(Bologna 1579-Parma 1622)
Salomè with the head of the Baptist
Oil on canvas, cm 72.1 x 58.3
The work of art can be ascribed to Leonello Spada with a wide margin of certainty. He was a maestro from Bologna and probably one of the first followers to experience an actual relationship with maestro Merisi. Some sources, recalled by Emilio Negro, confirm that the twenty-year-old Lionello was among the models who posed for the Vocation of Saint Matthew in the church Saint Louis of the French.
Actually, the acquaintanceship between the two is not historically declared and, even though dates might confirm it, we all know that Caravaggio did not have any direct apprentices, he had only followers especially post mortem (after his death).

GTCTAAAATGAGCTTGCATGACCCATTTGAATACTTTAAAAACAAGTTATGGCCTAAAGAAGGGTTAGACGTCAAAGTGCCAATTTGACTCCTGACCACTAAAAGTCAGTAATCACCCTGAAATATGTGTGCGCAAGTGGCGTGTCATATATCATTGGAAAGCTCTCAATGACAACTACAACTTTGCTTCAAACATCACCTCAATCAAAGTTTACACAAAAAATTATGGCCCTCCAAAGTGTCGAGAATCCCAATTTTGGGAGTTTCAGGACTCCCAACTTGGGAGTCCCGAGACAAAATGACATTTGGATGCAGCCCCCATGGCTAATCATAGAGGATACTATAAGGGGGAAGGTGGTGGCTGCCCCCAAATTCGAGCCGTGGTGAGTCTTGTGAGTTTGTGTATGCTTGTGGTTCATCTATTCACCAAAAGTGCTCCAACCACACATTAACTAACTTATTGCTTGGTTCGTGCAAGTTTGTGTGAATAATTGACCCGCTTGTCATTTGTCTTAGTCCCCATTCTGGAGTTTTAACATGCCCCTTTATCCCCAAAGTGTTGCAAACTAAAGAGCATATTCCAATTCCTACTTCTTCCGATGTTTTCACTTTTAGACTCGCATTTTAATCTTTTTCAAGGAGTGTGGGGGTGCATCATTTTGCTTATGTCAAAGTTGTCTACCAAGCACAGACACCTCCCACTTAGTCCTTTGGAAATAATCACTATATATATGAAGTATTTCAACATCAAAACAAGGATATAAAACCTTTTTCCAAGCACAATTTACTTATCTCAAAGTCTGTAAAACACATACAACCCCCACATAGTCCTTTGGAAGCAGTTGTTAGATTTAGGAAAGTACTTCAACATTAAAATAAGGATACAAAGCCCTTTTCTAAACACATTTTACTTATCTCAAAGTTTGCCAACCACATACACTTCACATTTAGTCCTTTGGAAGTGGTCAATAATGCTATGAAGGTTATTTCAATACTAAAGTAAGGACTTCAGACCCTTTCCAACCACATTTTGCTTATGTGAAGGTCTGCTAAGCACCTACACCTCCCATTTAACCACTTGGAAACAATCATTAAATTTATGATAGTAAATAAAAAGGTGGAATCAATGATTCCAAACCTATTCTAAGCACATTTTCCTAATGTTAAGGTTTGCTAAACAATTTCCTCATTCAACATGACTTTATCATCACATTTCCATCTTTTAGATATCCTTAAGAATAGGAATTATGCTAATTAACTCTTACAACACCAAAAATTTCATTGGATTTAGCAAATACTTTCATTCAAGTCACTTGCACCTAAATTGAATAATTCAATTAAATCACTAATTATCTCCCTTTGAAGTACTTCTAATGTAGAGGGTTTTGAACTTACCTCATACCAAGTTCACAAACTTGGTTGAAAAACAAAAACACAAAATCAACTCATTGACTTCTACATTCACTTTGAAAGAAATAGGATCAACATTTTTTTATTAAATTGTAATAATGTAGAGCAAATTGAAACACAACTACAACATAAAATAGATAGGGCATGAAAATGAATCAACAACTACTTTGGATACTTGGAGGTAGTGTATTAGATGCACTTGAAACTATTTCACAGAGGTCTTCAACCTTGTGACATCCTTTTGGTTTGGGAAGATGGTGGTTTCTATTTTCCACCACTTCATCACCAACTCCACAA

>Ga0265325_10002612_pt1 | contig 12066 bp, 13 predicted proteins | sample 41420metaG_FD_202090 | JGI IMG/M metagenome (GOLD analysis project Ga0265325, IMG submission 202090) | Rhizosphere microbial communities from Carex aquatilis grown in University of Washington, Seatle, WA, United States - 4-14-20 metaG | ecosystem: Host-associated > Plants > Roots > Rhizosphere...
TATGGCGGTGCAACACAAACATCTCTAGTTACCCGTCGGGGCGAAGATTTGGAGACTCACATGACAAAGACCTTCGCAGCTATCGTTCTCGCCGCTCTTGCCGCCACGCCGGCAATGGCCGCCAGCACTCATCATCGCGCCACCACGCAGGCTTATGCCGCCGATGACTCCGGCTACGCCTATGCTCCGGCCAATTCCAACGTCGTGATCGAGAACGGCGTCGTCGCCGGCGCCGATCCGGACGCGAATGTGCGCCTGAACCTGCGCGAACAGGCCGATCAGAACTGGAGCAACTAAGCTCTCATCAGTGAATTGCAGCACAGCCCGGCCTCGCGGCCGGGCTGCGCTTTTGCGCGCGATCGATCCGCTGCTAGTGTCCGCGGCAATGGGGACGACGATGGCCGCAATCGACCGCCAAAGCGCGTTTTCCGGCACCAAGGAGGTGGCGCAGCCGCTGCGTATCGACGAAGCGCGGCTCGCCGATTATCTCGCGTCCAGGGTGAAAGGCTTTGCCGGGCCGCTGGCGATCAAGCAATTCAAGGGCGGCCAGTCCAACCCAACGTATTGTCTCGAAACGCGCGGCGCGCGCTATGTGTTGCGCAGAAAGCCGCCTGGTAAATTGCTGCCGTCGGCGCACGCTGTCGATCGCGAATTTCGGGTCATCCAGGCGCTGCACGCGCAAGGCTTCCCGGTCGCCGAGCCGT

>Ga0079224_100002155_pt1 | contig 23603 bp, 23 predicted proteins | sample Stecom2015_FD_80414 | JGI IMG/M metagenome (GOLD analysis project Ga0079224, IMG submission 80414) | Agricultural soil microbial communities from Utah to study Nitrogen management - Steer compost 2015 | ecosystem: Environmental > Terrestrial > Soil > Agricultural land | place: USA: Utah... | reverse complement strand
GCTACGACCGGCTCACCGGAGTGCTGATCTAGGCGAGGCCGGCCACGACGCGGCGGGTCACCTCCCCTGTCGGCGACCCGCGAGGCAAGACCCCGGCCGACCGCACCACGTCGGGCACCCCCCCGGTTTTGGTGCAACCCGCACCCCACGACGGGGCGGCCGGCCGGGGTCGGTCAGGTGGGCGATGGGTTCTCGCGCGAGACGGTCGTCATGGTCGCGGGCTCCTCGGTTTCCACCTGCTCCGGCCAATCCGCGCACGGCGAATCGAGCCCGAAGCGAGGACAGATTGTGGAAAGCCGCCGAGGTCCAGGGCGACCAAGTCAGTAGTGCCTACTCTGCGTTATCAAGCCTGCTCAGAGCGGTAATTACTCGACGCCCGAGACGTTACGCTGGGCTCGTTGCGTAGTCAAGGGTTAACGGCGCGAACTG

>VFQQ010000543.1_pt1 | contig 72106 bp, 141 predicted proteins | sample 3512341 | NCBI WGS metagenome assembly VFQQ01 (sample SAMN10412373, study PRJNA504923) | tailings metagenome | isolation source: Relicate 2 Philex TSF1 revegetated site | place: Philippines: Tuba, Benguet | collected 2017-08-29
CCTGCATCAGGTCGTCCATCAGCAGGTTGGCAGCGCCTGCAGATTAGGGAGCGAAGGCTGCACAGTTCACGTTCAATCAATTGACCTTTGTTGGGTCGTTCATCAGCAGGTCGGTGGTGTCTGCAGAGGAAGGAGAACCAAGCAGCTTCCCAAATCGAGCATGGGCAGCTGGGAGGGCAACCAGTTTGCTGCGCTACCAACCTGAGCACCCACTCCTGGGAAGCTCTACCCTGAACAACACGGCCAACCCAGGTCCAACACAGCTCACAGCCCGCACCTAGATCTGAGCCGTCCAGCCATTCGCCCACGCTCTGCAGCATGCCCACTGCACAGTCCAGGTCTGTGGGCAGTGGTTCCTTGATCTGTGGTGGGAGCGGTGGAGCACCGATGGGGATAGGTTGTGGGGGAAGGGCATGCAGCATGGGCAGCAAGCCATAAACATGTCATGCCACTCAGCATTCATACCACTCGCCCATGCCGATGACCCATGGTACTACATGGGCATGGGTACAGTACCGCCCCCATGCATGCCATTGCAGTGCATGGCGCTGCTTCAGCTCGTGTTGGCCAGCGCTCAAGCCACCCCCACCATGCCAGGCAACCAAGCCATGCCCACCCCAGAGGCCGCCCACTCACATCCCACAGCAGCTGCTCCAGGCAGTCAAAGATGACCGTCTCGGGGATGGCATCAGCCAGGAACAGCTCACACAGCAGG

Between 1610 and 1617 Spada travelled a lot, he visited Naples, Malta and probably Rome, but he spent the last phase of his short career in Parma where he created several works of art chracterised by a clear Caravaggism for the court Ranuccio Farnese. Salome's scathing and thin features surely belong to this phase, where a widespread and golden light of Flemish cut is opposed to a chromatic
range that fluctuates between red and ochre of Salome's figure that stands out of the black background, merely Caravaggio's origin. Cogent comparisons are with the Good Fortune residing at Estense Gallery in Modena or with the thorn coronation residing at Condè Museum in Chantilly, while we can find the protype of Salome's face in Judith with Oloferne's head residing at the National Gallery in Bologna (inv. N. 69 cm 112.5x138; on the topic: Emilio Negro. Lionello Spada. Manerba/Reggio Emilia 2002, page 125, record 57, table XIX).
Evaluation by Emilio Negro